1. However, God does not accept weeping and fasting that is not honest repentance.
2. He does not accept weeping and fasting as a "deal" to force Him to do something.
3. God does not accept weeping and fasting to other Gods as weeping and fasting to Him.
Q: In Zech 7:4-6, how were the people fasting for themselves?
A: They were busy mourning their loss of the temple, but God wanted them to draw closer to Him and work to rebuild their temple. Now was not the time to mourn, but the time to rebuild, and they were slow to do so.
Q: In Zech 7:8-10, how is justice, mercy, and compassion better than a fast?
A: Jesus said the second greatest commandment is to love your neighbor as yourself. Fasting can be good to help you focus your devotion to God. But fasting is about yourself. Justice, mercy, and compassion are primarily to serve God by helping others.
Q: In Zech 8:1, Ex 20:5; 34:14; Dt 4:24; 5:9; 6:15; Josh 24:19; Nah 1:2; 1 Cor 10:22; why is God jealous, since 1 Cor 13:4 says love is not envious, and God is love?
A: God can be what He wants. God is love, but God is other things too. We should share, in a lesser way, many attributes of God: love, mercy, kindness, truth, wisdom, holiness, etc. But other attributes of God we are not to have, such as taking vengeance, being worshiped, and jealousy. And of course we are to cultivate two characteristics that God in Heaven does not have: faith and hope.
Q: In Zech 8:3, Jerusalem once was the place for Solomon's Temple, but since that time, with idolatrous worship and the destruction of the temple by the Babylonians, Jerusalem did not seem like a very holy place anymore. But Zech 8:3 says that God would make it be called Holy again. How can God "re-holify" a person's life?
A: Things are only holy, or not, because God declares them that way, and for no other reason. But God has said we would be a holy priesthood and nation in 1 Peter 2:5,9, and God has given us a responsibility for our bodies to be a temple, holy to the Lord in 2 Corinthians 6:16-17, 2 Peter 3:11, and Hebrews 12:14.
Q: In Zech 8:4-5, people have defined joy as a happiness that exists in relationship with God regardless of the circumstances, but regular happiness is just based on the circumstances? Is Zech 8:4-5 speaking about joy or just regular happiness?
A: Zechariah 8:4-5 speaks of happiness based on circumstances, and that is OK too. It indicates that it will be a peaceful time without fear, and elderly people indicate they could live to an old age, rather than being killed off by war, famine, or disease.
Q: In Zech 8:4-5, Jerusalem had a lot of sad memories, first of rebellion against God, and then of the sadness of the siege, destruction, and exile. But God promises it will be a happy place again. When someone who wanders away from God wants to come back, can God make them be in a happy place again?
A: Certainly. When a person repents and submits to God, even after they have been disciplined, God can give them joy again. God can "restore the years the locusts have eaten" and regardless of whether the suffering was from discipline or other reasons, like Job God can prosper people again. Of course, some people do not see this restoration in this life; but we will see it in Heaven.
Q: In Zech 8:9-13, why is this message bracketed with "let your hands be strong"?
A: Besides the content of the message of itself being encouraging, God was explicitly telling them to be strong, diligent, and enthusiastic about their task. Knowing that a task is not in vain, and knowing that it is God's will provides motivation to do a task. However, we are to use that motivation to actually do the tasks God wants.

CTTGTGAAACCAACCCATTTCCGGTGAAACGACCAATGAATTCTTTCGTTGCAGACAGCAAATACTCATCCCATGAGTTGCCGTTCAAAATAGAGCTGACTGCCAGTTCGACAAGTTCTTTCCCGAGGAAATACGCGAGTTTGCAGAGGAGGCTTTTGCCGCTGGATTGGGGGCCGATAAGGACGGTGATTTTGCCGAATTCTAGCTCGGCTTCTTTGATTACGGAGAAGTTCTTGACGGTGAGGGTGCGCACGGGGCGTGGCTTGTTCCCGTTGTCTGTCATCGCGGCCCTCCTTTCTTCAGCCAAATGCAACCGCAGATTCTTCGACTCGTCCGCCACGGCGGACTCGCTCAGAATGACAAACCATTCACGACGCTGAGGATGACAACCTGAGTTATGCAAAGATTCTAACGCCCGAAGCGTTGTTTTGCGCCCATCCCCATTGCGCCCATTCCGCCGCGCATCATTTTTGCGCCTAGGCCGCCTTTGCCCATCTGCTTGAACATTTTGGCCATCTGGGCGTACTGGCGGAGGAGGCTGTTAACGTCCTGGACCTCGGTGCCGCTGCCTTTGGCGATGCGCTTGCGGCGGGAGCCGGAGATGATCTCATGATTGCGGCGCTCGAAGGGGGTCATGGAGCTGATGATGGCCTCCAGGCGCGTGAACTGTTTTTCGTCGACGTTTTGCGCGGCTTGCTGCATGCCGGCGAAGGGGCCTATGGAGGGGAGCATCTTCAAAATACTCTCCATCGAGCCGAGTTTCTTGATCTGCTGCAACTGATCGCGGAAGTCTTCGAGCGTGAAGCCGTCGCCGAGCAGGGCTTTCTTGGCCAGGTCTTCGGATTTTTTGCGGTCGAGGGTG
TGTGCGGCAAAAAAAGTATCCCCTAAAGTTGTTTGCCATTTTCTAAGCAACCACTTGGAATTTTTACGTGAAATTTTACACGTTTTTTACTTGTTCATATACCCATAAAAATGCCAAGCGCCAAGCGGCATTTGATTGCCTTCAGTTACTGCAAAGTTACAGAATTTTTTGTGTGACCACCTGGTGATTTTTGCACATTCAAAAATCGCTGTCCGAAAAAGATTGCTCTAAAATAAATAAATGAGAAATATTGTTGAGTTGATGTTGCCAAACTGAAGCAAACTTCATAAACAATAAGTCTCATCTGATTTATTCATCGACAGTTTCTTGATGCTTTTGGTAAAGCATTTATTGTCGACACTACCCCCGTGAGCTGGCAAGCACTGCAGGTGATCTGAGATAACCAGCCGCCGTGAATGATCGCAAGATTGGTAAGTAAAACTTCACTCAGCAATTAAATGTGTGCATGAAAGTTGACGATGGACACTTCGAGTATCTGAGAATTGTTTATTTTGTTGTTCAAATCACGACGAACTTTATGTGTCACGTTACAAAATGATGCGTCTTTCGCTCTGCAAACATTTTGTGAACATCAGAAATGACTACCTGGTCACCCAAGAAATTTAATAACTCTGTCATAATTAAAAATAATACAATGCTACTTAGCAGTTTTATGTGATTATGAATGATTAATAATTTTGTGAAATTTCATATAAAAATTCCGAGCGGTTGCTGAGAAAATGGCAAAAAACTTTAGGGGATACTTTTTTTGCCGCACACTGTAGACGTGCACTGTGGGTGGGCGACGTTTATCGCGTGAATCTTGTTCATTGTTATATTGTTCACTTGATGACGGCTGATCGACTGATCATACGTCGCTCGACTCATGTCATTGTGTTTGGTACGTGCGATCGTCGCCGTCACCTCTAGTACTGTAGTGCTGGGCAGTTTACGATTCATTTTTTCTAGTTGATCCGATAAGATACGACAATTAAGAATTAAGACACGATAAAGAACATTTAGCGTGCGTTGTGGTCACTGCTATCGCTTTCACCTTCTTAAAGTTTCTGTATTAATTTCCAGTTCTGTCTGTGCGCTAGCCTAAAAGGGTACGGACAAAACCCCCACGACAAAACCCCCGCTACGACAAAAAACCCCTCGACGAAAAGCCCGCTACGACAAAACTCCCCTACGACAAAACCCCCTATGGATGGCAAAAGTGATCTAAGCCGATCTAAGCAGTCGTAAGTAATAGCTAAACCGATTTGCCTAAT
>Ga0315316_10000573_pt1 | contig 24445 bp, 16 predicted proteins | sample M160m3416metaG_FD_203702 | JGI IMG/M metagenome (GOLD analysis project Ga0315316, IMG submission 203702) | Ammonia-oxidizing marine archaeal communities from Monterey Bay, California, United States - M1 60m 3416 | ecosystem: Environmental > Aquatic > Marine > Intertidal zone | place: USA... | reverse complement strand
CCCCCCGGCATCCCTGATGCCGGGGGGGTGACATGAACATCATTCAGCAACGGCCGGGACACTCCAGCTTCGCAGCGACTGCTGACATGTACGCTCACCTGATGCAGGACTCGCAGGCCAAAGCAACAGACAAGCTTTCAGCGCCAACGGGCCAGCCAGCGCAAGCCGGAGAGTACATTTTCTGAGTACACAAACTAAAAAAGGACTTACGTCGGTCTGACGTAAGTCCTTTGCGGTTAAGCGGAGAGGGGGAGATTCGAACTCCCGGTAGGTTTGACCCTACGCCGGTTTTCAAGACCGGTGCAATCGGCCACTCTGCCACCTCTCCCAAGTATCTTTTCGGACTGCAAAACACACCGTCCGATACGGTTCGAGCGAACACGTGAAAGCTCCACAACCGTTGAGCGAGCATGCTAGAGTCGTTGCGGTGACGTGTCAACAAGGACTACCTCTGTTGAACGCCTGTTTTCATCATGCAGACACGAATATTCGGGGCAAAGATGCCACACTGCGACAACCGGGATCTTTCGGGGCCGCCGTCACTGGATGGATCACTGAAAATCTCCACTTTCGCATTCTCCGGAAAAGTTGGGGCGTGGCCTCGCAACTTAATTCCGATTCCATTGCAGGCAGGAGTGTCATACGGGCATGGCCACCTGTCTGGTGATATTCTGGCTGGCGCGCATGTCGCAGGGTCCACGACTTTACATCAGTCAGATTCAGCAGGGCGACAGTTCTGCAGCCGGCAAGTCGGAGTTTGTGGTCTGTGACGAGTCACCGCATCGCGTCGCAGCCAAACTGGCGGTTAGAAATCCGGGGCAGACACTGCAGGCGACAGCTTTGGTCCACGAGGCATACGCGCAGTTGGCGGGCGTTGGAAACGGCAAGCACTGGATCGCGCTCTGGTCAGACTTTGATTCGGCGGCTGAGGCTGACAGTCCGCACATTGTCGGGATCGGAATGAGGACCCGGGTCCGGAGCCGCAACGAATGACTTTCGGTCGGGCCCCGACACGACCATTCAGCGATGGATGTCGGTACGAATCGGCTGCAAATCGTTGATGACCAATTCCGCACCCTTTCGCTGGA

Q: In Zech 8:10, how and why does God sometimes set everyone against their neighbor?
A: This might be a judicial hardening, similar to God hardening Pharaoh's heart after Pharaoh himself hardened it. If a person was trying to get as much as they could from others, it would only be fitting that others that others would try to get as much as they could from that person. One punishment for being greedy and taking advantage of others is the strife that occurs when others see how that person really is.
Q: In Zech 8:13, how can a curse, even a curse from God, turn into a blessing?
A: When an individual or a nation repents and turns back to God, even after they have been disciplined, punished, or ruined, God has a wonderful way of turning even a curse into a blessing. Romans 8:28 says that all things work together for good for those who love Him. That can include punishment, ruin, and curses.
Q: In Zech 8:14, why does God show no pity sometimes, and why did God now decide to show pity here?
A: Does everyone deserve a second chance? What if they We do not deserve anything from God, not even mercy or pity. If someone does not ask for a second chance, does not want a second chance, if they got a second chance would only want to do what they did before, then why would we think they deserve a second chance, either from God or from us. But these people of God in Zechariah 8 had repented, and God delighted to give them a another chance, and show them grace, pity, and mercy.
Q: In Zech 8:14, why would God punish for their fathers provoking God, since Ezekiel 18 says that God does not put to death sons for the sins of their fathers?
A: Nothing in scripture says God would punish them or hold them guilty if the nation repented and they did not walk in their fathers' ways. However, when they live a certain way, as their parents did, they will receive the same punishment. If someone's parents teach them bad things, and they follow the bad things their parents taught them, God will hold them responsible, not just their parents.
Q: In Zech 8:21-23, when will many nations entreat God in Jerusalem?
A: This will likely occur during the Millennium.
Q: In Zech 8:23, does the term "Jew" only refer to someone from the southern kingdom of Judah, or both northern and southern kingdoms?